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An excerpt from www.HouseOfNames.com archives copyright 2000 - 2016


Today's generation of the Unkettel family bears a name that was brought to England by the migration wave that was started by the Norman Conquest of 1066. The Unkettel family lived in Anctiville, Normandy, in the diocese of Coutances. The Unkettel family migrated to England in the 11th century, settling in the county of Dorset.

Unkettel Early Origins



The surname Unkettel was first found in the county of Dorset, in England, but for earlier origins the family can be traced to Tebotvilla in Normandy, where their territories were known as Weedon Beck. They accompanied Duke William of Normandy into England in 1066 and were granted lands in Dorset.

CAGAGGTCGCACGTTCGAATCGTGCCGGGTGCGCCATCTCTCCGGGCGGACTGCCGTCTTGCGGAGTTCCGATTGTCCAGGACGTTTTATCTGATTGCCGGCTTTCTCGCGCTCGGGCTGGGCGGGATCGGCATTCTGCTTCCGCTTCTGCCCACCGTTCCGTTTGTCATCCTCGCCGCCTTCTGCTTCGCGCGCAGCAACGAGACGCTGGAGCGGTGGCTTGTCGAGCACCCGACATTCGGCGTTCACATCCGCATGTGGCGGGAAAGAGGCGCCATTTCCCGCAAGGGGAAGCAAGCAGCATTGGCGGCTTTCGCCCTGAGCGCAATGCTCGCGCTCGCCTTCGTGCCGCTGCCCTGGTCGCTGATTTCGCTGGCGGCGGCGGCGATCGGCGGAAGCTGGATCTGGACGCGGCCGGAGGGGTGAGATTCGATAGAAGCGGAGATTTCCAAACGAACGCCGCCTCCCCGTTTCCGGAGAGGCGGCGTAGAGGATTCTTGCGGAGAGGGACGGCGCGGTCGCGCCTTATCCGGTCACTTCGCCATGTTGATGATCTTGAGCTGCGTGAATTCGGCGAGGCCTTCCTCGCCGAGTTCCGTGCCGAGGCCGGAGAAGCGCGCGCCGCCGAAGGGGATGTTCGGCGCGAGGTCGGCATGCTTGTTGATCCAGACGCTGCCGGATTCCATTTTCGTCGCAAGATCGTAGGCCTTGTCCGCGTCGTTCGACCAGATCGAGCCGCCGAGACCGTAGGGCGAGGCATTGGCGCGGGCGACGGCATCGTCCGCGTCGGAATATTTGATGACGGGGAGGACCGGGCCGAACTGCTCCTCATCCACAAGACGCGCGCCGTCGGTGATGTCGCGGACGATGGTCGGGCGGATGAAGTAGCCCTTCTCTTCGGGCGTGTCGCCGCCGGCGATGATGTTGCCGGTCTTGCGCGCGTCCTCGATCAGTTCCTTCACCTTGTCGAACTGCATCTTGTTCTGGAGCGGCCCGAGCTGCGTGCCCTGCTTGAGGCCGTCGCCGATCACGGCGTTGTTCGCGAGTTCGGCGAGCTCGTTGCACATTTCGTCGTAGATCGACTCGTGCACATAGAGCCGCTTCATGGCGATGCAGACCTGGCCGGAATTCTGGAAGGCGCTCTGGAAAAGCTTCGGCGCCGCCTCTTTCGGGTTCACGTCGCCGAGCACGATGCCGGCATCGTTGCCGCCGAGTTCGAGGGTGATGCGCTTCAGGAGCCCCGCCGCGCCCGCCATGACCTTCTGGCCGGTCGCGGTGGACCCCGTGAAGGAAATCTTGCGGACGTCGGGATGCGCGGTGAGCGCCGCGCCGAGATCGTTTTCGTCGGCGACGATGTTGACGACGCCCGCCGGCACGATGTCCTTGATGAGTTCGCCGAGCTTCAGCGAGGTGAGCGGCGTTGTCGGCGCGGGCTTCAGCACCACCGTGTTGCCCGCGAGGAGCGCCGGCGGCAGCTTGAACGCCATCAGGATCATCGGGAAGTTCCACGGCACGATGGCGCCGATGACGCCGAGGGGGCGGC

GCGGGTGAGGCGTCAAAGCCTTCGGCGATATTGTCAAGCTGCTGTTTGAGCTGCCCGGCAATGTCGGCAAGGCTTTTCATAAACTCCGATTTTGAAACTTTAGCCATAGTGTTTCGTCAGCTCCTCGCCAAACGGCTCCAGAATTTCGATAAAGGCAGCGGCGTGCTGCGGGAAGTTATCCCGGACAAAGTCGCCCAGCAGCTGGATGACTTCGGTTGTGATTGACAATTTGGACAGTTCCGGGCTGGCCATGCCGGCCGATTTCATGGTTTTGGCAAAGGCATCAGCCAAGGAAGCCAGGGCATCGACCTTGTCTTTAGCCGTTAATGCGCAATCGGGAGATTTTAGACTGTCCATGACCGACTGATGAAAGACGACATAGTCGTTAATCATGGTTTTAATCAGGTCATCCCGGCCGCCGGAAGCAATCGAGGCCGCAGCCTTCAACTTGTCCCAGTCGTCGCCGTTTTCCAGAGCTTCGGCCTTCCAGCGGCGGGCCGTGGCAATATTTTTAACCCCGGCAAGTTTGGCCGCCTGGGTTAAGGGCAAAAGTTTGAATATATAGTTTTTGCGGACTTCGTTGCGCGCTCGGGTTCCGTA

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Unkettel Spelling Variations


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Unkettel Spelling Variations



Before the last few hundred years the English language had no fixed system of spelling rules. For that reason, spelling variations occurred commonly in Anglo Norman surnames. Over the years, many variations of the name Unkettel were recorded, including Anketill, Ankatell, Anketil, Ankatel, Anchetill, Anchetell and many more.

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Unkettel Early History


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Unkettel Early History



This web page shows only a small excerpt of our Unkettel research. Another 203 words (14 lines of text) covering the years 1901 and 1636 are included under the topic Early Unkettel History in all our PDF Extended History products and printed products wherever possible.